Portraiture

In my Northern Renaissance course, we are learning about portraitures. Two fantastic portrait artists that we have covered are Petrus Christus and Hans Memling. Both artists come from Flanders (even though Memling was born in Germany).

I think that Flanders is probably the second best area that flourished during the Renaissance era, after Italy (of course, this is just my opinion). The 15th century in Flanders shows immensive progression in technique and style from the medieval period, especially because of the use of oil painting. In addition, along with religious artworks, there was an increase in the production of portrait pieces.

Particularly, Peter Christus and Hans Memling, in my opinion, show amazing detail in their portrait work.

One example by Petrus Christus is his Portrait of a Carthusian created in 1446.

Petrus Christus, Portrait of a Carthusian, 1446

Image from the MET

Christus was considered the leading painter of Bruges after the death of Jan van Eyck in 1441. Here we see this a Carthusian, a Catholic monk, in such detail that it is almost appears as if he is in front of us. You can see the veins coming out of his head, the rosy cheek complexion, the reality of his beard, etc. Christus includes a background that is not purely black but has a red color with light. The Carthusian is staring at the viewer while sitting slightly angled in order to show us his three dimensionality. There is also a fly on the body of the frame that messes with the viewers’ eyes, a technique called Trompe-l’œil.

Screenshot 2018-10-01 at 9.24.45 AM - Edited

Close image of the Carthusian’s eyes

The next example is Hans Memling’s Diptych of Maarten van Nieuwenhove created in 1487.

Hans Memling, Diptych of Maarten van Nieuwenhove, 1487

After seeing this work, it is now added to my favorite paintings collection because WOW! Memling was able to execute this work extremely well. He included Mary and Baby Jesus, as well as the donor Maarten. These two panels are believed to be put in a diptych, looking something like this:

Hans Memling, Diptych of Maarten van Nieuwenhove, 1487

This work was commissioned by Maarten van Nieuwenhove and it is meant to be a vision of the Virgin Mary; it is most likely a vision he had as he was gazing out in prayer. Mary here is depicted beautifully and lavishly. Memling uses some artist techniques from van Eyck, such as the jewels, beautiful and heavy robes, simplicity of the faces, etc. Yet, in class we talked about how Memling was able to create depth and three dimensional features without having to consistently layer the oil painting, as van Eyck had to do (such as in his Ghent Altarpiece) – possibly showing that he may have mastered the technique of oil painting a bit quicker than van Eyck had. However, I think the most EXCITING feature about this work is that Mary is portrayed as actually being in the room with Maarten:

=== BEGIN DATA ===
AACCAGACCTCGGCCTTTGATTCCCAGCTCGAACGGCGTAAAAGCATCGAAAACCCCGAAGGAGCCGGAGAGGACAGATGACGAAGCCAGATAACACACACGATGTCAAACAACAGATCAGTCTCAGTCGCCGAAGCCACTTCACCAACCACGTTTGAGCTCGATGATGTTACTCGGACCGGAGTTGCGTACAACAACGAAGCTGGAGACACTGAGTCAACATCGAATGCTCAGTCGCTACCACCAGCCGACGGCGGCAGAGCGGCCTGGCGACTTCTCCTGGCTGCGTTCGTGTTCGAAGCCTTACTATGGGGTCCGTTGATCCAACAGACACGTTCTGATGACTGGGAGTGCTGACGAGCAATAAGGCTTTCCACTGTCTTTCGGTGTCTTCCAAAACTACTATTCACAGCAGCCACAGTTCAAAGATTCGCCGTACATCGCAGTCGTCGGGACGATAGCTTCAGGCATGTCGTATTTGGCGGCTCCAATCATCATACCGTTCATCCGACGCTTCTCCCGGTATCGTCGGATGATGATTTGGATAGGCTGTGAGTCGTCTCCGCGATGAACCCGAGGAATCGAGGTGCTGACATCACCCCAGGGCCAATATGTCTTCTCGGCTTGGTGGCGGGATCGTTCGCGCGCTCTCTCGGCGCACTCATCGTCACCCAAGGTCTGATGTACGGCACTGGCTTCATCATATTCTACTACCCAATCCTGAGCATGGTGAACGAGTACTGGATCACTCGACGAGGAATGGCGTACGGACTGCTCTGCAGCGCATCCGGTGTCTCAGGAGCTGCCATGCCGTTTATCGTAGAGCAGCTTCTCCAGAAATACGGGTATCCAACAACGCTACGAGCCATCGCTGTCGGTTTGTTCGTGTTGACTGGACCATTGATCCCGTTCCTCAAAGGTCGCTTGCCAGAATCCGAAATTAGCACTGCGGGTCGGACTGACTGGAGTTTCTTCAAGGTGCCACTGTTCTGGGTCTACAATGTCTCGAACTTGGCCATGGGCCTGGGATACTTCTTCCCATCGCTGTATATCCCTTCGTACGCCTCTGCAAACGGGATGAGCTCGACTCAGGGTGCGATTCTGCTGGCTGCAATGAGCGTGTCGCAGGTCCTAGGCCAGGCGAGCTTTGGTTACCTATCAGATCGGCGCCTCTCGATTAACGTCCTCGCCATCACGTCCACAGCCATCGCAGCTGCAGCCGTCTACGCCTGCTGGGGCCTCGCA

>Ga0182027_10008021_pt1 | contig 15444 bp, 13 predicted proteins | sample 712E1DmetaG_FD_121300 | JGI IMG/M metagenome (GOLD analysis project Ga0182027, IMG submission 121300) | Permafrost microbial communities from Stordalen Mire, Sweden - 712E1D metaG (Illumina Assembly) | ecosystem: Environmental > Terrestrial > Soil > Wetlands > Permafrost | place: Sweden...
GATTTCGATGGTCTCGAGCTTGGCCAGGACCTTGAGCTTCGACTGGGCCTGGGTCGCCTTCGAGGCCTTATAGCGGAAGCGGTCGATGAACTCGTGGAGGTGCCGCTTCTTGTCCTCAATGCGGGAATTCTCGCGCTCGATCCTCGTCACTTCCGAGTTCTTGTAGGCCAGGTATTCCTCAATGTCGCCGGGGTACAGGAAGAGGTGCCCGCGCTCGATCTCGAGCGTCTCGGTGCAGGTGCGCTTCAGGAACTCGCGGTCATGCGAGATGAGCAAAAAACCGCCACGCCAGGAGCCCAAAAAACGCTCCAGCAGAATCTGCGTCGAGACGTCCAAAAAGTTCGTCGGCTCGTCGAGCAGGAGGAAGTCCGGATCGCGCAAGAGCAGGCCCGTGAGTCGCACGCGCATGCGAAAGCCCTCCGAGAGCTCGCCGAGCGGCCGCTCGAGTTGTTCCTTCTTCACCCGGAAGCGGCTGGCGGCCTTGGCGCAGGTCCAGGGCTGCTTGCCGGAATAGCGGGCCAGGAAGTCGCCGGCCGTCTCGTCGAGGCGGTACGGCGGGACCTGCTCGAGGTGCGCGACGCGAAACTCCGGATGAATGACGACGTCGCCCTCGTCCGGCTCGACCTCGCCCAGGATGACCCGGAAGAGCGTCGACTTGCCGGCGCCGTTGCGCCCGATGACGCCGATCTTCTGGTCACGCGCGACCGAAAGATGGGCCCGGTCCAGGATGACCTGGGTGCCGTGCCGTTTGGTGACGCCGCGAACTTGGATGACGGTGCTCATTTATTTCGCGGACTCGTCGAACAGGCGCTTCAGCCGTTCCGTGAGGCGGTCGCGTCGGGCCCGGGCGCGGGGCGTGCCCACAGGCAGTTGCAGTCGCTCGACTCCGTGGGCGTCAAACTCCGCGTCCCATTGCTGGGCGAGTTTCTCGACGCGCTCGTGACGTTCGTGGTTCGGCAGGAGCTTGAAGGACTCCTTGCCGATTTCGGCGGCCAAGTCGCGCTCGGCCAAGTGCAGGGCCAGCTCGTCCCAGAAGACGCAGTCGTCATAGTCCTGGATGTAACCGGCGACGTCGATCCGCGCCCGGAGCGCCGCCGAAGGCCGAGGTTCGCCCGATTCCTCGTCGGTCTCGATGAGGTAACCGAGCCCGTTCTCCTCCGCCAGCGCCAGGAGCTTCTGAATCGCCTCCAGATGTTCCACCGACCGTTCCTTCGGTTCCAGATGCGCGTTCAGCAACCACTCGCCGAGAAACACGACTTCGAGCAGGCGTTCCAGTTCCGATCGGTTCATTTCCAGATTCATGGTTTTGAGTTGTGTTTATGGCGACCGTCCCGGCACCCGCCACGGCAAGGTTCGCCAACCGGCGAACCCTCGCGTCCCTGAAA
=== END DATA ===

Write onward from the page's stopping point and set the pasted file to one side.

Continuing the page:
Diptych of Maarten van Nieuwenhove close up on mirror

Close up on convex mirror

This close up shows a convex mirror created by Memling to show the back of Mary and Maarten. I absolutely love this piece. For one, it shows the brilliance of Memling being able to achieve a detailed convex mirror of these feature’s backs, much like van Eyck was able to create a reflection in his Arnolfini Portrait:

Additionally, it is most definitely hard to create a realistic appearance of the back of two figures, and also to include some of the background in the mirror. These tiny features in artworks are some of the features that include viewers in, making it seem like our world intertwines with the paintings.

Aside from these works, there are also other portrait pieces that were commissioned by Italians from Flanders. This is most likely because they were interested in this newer idea of portrait making with was more common in Northern Europe during the 15th century.

The interesting thing about portraiture paintings is that through these works we get a sense of the individuals. In the Northern Renaissance course with Dr. Irwin we went over the loss that comes with some portraits that are unnamed or unidentified. It’s a loss because individuals had these portraits made in order to have people remember them, and there are many works in which we don’t know who these individuals are. It’s also a loss because some of these portraits are amazing artworks and show great detail of figures and their lives, and we don’t know who they might be.

 

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